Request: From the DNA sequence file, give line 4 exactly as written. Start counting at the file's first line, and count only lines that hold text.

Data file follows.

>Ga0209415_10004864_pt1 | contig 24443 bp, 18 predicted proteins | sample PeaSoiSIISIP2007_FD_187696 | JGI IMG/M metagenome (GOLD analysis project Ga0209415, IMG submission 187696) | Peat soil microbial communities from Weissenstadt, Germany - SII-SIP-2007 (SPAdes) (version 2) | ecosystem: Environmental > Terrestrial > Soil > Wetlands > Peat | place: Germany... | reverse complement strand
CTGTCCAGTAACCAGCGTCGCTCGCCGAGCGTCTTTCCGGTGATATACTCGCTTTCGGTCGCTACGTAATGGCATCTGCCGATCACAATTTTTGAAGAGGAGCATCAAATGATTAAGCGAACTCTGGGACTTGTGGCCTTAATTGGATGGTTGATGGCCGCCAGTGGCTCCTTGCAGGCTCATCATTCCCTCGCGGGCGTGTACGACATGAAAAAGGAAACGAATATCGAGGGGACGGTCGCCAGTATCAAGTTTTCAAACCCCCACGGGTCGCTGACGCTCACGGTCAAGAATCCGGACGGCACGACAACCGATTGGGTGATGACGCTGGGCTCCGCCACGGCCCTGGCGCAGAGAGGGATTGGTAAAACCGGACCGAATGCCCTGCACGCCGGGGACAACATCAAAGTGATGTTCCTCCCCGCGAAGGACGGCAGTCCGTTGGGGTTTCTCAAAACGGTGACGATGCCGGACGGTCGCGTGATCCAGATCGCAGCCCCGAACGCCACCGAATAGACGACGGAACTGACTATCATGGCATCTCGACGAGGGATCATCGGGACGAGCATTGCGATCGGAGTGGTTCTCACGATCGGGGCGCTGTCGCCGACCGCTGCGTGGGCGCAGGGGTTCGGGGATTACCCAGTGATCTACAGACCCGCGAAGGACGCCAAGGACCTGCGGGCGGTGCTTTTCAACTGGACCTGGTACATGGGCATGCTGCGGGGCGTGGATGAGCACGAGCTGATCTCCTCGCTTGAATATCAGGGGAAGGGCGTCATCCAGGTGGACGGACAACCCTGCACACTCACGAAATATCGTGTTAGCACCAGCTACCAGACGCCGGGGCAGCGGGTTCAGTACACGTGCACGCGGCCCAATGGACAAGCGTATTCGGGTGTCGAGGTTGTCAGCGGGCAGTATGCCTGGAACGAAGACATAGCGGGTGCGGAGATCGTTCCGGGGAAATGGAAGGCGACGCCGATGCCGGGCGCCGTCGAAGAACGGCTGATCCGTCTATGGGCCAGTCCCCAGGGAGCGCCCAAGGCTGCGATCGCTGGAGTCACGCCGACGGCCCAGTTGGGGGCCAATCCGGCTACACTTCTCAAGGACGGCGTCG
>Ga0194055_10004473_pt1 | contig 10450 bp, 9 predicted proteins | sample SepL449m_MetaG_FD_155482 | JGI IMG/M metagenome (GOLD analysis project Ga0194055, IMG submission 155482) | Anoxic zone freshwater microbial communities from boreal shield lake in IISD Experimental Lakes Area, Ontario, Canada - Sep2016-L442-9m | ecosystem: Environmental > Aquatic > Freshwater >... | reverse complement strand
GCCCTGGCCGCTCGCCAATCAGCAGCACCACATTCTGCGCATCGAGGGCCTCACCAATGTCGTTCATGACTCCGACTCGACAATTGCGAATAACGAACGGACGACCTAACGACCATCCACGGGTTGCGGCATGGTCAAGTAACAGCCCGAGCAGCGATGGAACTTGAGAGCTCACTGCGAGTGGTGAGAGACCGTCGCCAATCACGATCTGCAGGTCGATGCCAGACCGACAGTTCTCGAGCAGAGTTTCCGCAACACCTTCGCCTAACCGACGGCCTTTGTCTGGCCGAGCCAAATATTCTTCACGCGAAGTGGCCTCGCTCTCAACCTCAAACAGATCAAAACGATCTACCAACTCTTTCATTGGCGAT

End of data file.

GCCCTGGCCGCTCGCCAATCAGCAGCACCACATTCTGCGCATCGAGGGCCTCACCAATGTCGTTCATGACTCCGACTCGACAATTGCGAATAACGAACGGACGACCTAACGACCATCCACGGGTTGCGGCATGGTCAAGTAACAGCCCGAGCAGCGATGGAACTTGAGAGCTCACTGCGAGTGGTGAGAGACCGTCGCCAATCACGATCTGCAGGTCGATGCCAGACCGACAGTTCTCGAGCAGAGTTTCCGCAACACCTTCGCCTAACCGACGGCCTTTGTCTGGCCGAGCCAAATATTCTTCACGCGAAGTGGCCTCGCTCTCAACCTCAAACAGATCAAAACGATCTACCAACTCTTTCATTGGCGAT